Dorset Opera Festival

Dorset Opera became a fully-fledged festival in 2011, with a remit to present at least two major opera productions each summer. In 2012 three operas were presented, and in 2013, it is two Festival operas and a tour of La bohème in association with the Dutch National Touring Opera (Nationale Reisopera).

Every summer, the Dorset Opera Festival gives at least five performances of two fully-staged operas, in the original language with full orchestra and professional soloists. The performances are of exceptional quality, attracting the attention of national critics and opera-goers from across the UK and abroad, as well as entertaining local audiences.

…as for the young people taking part, many go on to develop successful careers in music, opera or the stage, and several have returned to take principal roles in later Dorset Opera Festival productions.

It has been a policy of the company to perform a cycle of well known and lesser-known works, always chosen with a view to providing plenty of challenges and excitement for the amateur chorus. Rare works include: the world stage première of Donizetti’s Gabriella di Vergy; what was thought to be the first UK stage performance of Puccini’s Edgar; Verdi’s Un Giorno di Regno; Offenbach’s La Périchole; Glinka’s Russlan and Ludmilla; the first UK stage production of Donizetti’s Maria Padilla; Ponchielli’s La Gioconda; Zeller’s Der Vogelhändler; Massenet’s Hérodiade; the European première (and world’s first recording) of Brazilian composer Gomes’Salvator Rosa; the UK première of the Hungarian composer Erkel’s Hunyadi László; the British stage première of Puccini’s Turandot with the Berio completion; and the British stage première of Lord Berners’ Le Carrosse du Saint-Sacrement.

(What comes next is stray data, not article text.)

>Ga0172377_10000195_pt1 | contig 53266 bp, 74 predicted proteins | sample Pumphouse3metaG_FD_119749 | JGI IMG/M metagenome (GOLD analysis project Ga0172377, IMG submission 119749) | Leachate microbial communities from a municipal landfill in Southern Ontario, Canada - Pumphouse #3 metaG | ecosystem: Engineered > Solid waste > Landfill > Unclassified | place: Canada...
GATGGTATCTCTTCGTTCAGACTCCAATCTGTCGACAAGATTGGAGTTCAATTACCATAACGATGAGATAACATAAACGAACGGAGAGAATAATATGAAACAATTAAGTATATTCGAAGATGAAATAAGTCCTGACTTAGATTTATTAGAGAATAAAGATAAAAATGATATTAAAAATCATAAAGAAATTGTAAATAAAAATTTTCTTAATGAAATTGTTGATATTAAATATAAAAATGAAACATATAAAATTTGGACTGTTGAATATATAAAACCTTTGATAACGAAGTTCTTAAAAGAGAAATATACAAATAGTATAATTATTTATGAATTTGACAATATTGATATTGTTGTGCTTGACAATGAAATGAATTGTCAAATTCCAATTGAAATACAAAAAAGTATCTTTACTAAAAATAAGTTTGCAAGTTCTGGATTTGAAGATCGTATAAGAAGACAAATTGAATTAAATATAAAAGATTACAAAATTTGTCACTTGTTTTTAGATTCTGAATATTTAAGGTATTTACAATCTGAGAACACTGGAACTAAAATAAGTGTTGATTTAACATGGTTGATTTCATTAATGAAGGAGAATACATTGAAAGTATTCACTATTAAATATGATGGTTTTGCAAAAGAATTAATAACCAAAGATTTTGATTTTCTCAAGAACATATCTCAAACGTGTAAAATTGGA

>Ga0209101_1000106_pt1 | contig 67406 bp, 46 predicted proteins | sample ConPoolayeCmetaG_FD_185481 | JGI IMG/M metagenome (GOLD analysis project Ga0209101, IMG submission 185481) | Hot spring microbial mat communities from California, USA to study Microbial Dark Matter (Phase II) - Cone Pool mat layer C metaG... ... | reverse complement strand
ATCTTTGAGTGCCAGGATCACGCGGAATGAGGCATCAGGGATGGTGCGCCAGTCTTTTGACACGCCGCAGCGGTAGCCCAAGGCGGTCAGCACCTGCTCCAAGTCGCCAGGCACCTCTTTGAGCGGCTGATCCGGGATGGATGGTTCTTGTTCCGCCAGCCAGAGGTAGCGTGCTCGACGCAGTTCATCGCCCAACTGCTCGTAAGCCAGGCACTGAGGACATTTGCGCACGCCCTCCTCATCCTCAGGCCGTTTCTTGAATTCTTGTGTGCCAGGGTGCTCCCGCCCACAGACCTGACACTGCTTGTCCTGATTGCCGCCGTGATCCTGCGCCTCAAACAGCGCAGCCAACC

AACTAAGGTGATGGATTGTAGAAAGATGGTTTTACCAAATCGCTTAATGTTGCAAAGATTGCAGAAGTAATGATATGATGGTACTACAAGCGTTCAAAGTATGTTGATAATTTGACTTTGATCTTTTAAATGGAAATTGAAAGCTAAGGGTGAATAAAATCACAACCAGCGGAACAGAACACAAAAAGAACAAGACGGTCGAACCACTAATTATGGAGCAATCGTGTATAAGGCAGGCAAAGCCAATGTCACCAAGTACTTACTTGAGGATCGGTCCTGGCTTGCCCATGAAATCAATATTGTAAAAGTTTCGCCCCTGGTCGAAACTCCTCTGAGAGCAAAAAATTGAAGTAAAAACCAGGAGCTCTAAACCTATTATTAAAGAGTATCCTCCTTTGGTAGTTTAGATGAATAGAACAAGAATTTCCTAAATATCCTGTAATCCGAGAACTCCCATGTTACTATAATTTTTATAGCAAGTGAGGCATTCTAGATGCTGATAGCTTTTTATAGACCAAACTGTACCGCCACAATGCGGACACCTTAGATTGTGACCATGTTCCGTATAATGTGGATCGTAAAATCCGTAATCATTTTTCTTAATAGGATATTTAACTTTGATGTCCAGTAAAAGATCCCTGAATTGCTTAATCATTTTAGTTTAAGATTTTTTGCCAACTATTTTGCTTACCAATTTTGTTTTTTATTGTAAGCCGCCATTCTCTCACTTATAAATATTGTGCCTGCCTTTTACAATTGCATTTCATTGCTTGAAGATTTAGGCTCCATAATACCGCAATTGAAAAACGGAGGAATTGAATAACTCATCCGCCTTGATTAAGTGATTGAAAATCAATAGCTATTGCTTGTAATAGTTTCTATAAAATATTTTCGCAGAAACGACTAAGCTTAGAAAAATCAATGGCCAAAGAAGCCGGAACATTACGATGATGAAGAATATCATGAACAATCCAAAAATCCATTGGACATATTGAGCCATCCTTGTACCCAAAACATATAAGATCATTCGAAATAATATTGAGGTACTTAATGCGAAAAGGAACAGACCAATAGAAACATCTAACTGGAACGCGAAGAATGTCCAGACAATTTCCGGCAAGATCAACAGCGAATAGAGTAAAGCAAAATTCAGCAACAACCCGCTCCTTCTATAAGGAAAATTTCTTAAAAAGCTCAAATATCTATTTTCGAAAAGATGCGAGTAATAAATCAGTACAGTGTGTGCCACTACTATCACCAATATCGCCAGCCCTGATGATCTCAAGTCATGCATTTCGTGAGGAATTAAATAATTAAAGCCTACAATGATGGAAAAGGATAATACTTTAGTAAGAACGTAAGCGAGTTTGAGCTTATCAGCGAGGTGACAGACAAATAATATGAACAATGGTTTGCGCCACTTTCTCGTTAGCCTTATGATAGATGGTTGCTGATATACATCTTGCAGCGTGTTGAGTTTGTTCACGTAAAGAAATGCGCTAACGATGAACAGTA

The Performers

Singers, costume makers, set builders, aspiring lighting and sound engineers, technicians, make-up artists, stage crew, administrative assistants and more all come together to work in a genuine co-operation to make an opera.

Whilst people of all ages are welcome, the concentration is on the 16 to 25 year olds, and for many of these young people, the Dorset Opera Festival provides their first encounter with the demands of putting on first-class opera. For those singing in the chorus, to learn the chorus part of at least two complete operas from memory, in a foreign language, in eleven short days, is no mean feat. Those who may have previously sung in choirs are usually stunned and shocked at first by the additional demands made of them in an opera chorus, but with the benefit of vocal and language coaching and working alongside other more experienced chorus members each day, they quickly gain confidence.

It is a tremendous thrill and privilege for these young people to sing and work alongside professionals. This ‘pro-am’ mixture works extremely well for Dorset Opera making it probably the world’s foremost residential opera summer school.